- The Washington Times - Tuesday, February 19, 2002

Former Yugloslav leader Slobodan Milosevic deserves no pity. His signature, indeed, was pitiless ethnic cleansings and killings to aggrandize himself, Serbs and Serbia at the expense of Croats, Kosovar Albanians, and Bosnian Muslims. But neither does Mr. Milosevic's prosecution by Carla Del Ponte for genocide and crimes against humanity before the International Criminal Tribunal for the Former Yugoslavia deserve international law celebration. To the contrary, the Milosevic trial demonstrates the intrinsic moral chiaroscuro of war crimes prosecutions.

They are not the answer to chronic ethnic or first cousin upheavals in the Balkans or elsewhere.

The prosecution accuses Mr. Milosevic of a "Mein Kampf"-like plot to consecrate a Greater Serbia through ethnic-based wars, massacres and forced deportations. Thus, he allegedly connived with Bosnian Serb co-villains Radovan Karadzic and Ratko Mladic to ignite a Bosnian civil war in hopes of annexing the 50 percent of Bosnian territory occupied predominantly by ethnic Serbs; he warred ferociously but ultimately unsuccessfully to conquer Croatian land for Serbs and Serbia; and, he slaughtered and deported Kosovar Albanians en masse in Kosovo, an overwhelmingly Muslim Yugoslav province, akin to Adolf Hitler's "Lebensraum," but for Serbs.

Tens of thousands of innocent civilians were killed, raped or mutilated by Mr. Milosevic's medieval savagery conducted through military and paramilitary surrogates. Under international law, a superior is accountable for the criminal acts of subordinates if he either knew or had reason to know of the misconduct and neglected reasonable measures of deterrence or punishment.

What makes the Milosevic prosecution morally troublesome is not the loathsomeness of the ethnic evils perpetrated and worthy of condemnation; it is singling out the fallen Yugoslav chief for criminal punishment from a gallery of equal or worse international war criminals or pariahs and the acquiescence of the United Nations Security Council and NATO in ethnic cleansing and atrocities throughout the Balkans.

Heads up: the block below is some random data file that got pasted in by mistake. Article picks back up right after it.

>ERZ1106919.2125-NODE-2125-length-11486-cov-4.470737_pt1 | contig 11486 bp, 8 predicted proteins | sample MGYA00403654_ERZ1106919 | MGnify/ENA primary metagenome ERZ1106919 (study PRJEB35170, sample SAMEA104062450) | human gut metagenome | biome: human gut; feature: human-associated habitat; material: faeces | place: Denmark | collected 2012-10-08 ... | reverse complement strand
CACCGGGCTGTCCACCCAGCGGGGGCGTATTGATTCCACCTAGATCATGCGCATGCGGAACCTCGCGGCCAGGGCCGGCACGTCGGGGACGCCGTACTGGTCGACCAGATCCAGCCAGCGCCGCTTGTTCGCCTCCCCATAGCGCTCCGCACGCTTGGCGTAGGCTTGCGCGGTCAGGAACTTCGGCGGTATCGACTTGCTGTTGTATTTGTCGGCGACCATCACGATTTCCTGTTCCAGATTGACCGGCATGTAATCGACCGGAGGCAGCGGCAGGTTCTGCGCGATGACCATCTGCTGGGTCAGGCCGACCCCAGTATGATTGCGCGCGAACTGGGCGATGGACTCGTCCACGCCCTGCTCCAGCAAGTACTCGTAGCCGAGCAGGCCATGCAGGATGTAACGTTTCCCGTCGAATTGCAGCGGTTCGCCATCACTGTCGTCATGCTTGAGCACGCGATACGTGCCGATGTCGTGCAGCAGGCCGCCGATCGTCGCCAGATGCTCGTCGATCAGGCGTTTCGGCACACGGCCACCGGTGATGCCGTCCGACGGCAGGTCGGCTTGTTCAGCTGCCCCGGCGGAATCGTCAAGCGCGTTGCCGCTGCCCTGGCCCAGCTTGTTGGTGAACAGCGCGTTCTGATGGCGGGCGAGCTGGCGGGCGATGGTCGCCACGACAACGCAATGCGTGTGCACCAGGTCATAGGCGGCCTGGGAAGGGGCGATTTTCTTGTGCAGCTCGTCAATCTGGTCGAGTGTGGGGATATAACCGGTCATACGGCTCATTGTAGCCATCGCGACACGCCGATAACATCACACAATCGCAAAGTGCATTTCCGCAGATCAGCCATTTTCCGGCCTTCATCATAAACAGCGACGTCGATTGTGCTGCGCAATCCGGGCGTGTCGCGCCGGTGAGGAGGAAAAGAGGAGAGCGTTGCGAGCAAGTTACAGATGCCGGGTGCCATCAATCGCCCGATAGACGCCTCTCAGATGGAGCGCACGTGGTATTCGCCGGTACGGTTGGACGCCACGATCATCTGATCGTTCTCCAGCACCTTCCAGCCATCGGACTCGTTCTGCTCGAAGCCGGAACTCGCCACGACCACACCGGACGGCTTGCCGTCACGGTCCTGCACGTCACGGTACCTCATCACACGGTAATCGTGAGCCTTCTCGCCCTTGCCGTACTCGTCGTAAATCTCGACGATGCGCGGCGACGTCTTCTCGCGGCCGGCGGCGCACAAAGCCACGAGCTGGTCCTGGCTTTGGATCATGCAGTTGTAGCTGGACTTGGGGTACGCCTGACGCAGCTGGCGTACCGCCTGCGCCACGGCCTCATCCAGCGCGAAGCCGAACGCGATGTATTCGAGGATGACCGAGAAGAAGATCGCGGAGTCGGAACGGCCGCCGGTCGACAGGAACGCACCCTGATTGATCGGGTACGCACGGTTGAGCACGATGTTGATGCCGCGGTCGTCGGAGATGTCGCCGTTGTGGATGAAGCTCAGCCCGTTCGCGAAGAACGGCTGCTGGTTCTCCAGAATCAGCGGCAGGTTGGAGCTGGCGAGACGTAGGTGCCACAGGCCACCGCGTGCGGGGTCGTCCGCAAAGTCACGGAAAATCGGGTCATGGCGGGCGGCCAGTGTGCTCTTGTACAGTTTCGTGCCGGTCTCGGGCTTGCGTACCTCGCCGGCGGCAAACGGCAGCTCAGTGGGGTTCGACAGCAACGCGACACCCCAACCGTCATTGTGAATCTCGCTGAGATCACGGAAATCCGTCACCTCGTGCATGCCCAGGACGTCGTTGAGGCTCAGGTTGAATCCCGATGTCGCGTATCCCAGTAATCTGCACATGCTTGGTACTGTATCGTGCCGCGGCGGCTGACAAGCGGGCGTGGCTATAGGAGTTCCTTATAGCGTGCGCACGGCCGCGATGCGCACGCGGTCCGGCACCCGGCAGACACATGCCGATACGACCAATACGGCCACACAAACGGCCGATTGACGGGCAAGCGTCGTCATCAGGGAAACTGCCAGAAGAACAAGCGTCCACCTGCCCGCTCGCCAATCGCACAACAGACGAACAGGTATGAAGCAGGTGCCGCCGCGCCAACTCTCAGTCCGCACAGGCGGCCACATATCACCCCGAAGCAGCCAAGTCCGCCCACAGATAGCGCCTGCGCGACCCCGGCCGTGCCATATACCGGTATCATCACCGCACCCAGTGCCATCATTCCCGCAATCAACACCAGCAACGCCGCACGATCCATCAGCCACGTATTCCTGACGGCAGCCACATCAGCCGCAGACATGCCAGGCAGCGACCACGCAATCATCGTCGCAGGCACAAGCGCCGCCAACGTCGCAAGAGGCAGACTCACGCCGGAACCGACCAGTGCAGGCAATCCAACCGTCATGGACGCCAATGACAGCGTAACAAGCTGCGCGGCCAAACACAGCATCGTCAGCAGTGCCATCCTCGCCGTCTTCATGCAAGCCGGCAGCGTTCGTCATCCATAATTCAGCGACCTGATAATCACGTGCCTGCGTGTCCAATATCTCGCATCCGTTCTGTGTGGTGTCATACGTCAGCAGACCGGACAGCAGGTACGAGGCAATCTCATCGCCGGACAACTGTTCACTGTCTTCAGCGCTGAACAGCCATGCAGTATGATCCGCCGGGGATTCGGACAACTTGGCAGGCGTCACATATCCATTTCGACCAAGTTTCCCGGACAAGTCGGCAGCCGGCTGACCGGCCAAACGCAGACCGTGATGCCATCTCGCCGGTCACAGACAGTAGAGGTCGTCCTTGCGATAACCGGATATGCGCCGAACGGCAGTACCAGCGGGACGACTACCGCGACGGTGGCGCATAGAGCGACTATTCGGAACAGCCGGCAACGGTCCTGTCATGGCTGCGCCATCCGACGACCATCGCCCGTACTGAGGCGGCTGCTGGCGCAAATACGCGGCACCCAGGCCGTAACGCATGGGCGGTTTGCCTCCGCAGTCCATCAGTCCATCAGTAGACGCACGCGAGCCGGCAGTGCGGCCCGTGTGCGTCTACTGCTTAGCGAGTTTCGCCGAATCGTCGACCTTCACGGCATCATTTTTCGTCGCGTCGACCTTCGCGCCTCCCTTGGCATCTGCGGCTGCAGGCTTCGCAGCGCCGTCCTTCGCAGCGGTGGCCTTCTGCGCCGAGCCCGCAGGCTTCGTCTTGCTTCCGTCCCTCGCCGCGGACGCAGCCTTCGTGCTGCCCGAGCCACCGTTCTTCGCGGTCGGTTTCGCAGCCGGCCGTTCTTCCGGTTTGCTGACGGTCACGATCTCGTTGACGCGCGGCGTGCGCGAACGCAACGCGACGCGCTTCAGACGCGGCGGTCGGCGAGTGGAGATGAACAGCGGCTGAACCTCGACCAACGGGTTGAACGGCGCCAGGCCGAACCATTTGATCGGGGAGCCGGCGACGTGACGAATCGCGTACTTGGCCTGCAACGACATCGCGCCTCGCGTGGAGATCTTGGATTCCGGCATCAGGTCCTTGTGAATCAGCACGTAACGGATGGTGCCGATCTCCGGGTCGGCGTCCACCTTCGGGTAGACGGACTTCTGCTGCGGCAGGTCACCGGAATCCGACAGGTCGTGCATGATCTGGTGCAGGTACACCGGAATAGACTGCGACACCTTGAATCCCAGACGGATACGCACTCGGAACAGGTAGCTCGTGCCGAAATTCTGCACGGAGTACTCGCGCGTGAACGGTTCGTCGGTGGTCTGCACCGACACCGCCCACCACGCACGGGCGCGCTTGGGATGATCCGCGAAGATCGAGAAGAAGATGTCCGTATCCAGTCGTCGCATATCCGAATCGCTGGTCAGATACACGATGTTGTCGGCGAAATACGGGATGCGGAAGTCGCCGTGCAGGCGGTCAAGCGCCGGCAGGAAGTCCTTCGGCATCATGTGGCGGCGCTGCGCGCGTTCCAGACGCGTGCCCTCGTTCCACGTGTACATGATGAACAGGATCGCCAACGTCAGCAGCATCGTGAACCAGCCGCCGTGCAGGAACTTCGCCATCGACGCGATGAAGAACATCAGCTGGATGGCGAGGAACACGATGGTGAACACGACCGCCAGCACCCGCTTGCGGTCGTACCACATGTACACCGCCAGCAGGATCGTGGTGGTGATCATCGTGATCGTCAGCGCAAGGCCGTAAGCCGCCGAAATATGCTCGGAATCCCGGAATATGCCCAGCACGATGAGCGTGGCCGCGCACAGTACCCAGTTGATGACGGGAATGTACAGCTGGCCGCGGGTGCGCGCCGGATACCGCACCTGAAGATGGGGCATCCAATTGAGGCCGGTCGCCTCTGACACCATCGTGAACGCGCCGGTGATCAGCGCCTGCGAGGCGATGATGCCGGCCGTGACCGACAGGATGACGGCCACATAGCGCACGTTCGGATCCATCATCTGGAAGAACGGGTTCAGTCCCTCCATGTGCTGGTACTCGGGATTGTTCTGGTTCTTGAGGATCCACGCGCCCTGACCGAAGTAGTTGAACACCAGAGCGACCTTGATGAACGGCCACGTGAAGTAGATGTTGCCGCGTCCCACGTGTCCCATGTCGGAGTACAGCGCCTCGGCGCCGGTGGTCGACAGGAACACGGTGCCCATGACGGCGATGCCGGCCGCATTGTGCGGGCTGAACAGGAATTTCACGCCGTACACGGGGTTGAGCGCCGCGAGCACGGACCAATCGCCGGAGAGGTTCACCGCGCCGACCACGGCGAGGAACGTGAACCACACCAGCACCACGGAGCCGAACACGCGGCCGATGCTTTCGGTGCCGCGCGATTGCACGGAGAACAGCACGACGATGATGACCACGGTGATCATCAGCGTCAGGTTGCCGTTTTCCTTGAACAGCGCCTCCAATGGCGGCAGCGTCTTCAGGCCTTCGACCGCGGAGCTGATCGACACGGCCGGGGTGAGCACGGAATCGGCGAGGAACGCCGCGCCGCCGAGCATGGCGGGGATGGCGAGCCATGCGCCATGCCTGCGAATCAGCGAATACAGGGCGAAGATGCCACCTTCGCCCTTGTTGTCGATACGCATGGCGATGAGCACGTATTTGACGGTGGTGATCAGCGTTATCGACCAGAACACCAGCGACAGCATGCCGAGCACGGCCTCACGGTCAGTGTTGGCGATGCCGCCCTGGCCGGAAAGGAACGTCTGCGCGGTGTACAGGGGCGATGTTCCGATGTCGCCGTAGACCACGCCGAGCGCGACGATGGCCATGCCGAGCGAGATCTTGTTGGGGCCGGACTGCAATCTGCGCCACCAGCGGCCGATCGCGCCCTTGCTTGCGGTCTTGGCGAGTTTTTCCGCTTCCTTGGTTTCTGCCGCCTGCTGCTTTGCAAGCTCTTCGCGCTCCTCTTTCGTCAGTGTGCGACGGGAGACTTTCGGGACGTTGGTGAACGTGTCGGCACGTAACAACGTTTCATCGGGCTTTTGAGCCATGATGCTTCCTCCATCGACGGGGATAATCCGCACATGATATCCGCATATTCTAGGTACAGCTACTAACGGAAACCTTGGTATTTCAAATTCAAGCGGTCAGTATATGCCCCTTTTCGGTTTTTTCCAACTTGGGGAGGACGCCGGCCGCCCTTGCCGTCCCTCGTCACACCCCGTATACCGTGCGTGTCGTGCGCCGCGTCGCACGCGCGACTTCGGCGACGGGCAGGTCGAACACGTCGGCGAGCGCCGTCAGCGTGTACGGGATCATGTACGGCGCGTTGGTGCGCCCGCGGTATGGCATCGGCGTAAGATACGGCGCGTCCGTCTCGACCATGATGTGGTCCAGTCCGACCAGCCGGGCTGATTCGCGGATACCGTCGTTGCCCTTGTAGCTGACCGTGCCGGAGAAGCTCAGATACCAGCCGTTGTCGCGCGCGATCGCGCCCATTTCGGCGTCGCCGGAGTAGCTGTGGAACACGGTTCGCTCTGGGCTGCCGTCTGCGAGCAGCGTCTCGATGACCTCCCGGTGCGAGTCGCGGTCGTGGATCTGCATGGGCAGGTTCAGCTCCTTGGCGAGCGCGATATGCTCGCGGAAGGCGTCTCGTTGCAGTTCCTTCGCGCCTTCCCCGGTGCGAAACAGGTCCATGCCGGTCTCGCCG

If Mr. Milosevic's head-of-state war crimes are morally unforgivable under international standards, then why has the United Nations walked away from a genocide prosecution of Pol Pot's Khmer Rouge survivors, such as Ieng Sary, who walk today undisturbed in Cambodia? The Khmer Rouge's extermination of 40 percent of Cambodia's population makes Mr. Milosevic's carnage puny by comparison. Liberia's Charles Taylor's tribal-based atrocities have plunged that country into Dante's ninth level of hell.

Mr. Taylor has further aided and abetted captured Sierra Leone war criminal Foday Sankoh. Russia's Vladimir Putin presides over war crimes in Chechnya with impunity, and Chinese leaders unabashedly seek the genocide of Tibetan Buddhist culture without awakening the international community to criminal indictments. Crimes against international law by famine, disease, and indiscriminate deaths inflicted on civilian populations are the sound tracks of Iraq's Saddam Hussein and North Korea's Kim Il-sung. Yet no international criminal prosecutions are contemplated.